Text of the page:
Journal Article
Research Support, Non-U.S. Gov't
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Clinical profile and outcome of patients with acute kidney injury requiring dialysis-an experience from a haemodialysis unit in a developing country.

BMC Nephrology 2016 July 23
BACKGROUND: The first government funded and sustainable dialysis unit was established in Ethiopia at Saint Paul's Hospital Millennium Medical College (SPHMMC). This has led to the development of a unique cohort of patients about which very little is known. This study was conducted to describe the clinical profile and outcome of adult Acute Kidney Injury (AKI) patients treated with intermittent haemodialysis at the dialysis center of SPHMMC.

METHODS: A retrospective review of clinical records of cases of AKI who required haemodialysis support during the time period from August 1, 2013 to February 1, 2015 was conducted.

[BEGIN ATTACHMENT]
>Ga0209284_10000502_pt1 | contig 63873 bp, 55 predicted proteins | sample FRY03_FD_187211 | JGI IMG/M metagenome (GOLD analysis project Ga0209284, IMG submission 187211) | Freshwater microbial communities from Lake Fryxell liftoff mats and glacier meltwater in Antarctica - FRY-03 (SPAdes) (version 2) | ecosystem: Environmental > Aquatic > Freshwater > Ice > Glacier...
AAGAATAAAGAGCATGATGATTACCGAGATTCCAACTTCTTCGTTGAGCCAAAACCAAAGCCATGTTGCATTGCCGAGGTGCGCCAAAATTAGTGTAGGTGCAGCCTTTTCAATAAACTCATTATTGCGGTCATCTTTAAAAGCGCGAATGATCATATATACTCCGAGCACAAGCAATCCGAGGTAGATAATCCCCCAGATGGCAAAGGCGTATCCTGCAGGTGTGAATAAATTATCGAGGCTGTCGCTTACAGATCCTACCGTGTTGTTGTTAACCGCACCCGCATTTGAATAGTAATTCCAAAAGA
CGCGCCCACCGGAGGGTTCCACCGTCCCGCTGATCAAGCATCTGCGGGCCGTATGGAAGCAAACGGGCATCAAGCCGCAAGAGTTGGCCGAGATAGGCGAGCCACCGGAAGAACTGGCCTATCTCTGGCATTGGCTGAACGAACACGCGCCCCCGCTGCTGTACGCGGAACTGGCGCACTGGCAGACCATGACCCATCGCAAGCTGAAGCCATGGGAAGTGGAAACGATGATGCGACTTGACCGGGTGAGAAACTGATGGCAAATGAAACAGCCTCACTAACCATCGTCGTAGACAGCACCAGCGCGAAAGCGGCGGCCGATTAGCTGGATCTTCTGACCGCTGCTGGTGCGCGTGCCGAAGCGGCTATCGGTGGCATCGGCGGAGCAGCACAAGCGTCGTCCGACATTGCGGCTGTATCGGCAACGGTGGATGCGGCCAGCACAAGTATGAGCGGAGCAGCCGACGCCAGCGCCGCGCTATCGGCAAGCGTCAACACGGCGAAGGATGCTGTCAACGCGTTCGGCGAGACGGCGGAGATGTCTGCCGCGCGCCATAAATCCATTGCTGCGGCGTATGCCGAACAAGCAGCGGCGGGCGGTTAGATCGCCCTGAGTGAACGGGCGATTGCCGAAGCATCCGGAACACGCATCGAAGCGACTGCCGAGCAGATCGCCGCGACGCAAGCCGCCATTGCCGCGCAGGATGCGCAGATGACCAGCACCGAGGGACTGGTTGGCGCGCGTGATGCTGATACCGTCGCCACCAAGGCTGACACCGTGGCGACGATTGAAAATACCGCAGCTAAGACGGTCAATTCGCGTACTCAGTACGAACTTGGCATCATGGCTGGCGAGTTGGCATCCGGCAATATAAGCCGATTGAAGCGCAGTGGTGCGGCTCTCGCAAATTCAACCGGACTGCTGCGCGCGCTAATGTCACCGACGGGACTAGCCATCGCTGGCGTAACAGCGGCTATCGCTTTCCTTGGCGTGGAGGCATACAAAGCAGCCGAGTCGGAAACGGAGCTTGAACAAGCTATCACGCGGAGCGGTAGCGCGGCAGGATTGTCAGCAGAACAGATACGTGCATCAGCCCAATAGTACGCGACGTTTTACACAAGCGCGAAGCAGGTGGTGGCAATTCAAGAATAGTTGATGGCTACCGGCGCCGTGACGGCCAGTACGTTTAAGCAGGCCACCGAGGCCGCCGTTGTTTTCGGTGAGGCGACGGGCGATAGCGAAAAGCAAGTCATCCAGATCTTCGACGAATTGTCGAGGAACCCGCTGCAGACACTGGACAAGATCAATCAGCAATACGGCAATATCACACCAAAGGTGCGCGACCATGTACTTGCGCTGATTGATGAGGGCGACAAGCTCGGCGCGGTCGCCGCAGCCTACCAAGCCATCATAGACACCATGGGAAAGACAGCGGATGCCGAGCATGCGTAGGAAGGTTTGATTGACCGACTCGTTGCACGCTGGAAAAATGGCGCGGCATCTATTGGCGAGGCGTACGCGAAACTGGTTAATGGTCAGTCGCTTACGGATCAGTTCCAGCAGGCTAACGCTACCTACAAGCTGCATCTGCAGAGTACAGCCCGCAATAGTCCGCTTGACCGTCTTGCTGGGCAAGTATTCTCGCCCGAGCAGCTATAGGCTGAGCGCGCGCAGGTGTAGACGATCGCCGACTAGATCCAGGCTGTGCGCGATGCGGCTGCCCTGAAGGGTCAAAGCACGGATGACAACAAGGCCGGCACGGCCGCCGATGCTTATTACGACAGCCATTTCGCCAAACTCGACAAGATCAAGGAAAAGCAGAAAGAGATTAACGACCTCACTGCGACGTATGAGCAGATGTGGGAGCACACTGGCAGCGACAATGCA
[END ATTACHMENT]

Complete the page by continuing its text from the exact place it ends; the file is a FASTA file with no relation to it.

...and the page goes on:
RESULTS: A total of 151 cases AKI requiring dialysis were included for the study. Overall, the patients were generally younger with a mean age of 36.7 years and thus with few premorbid conditions. The most common causes of AKI were hypovolemia (22.5 %), acute glomerulonephritis (AGN) (21.9 %) and pregnancy related causes (18.5 %). Nearly a third (29.1 %) of patients succumbed to the AKI.

CONCLUSION: Infections, AGN, obstetric causes and nephrotoxins were the primary causes of dialysis requiring AKI. Most of these causes can be prevented with simple interventions such as health education on oral rehydration, quality prenatal and emergency obstetric care, appropriate management of infections and taking appropriate precautions when prescribing potentially nephrotoxic medications.

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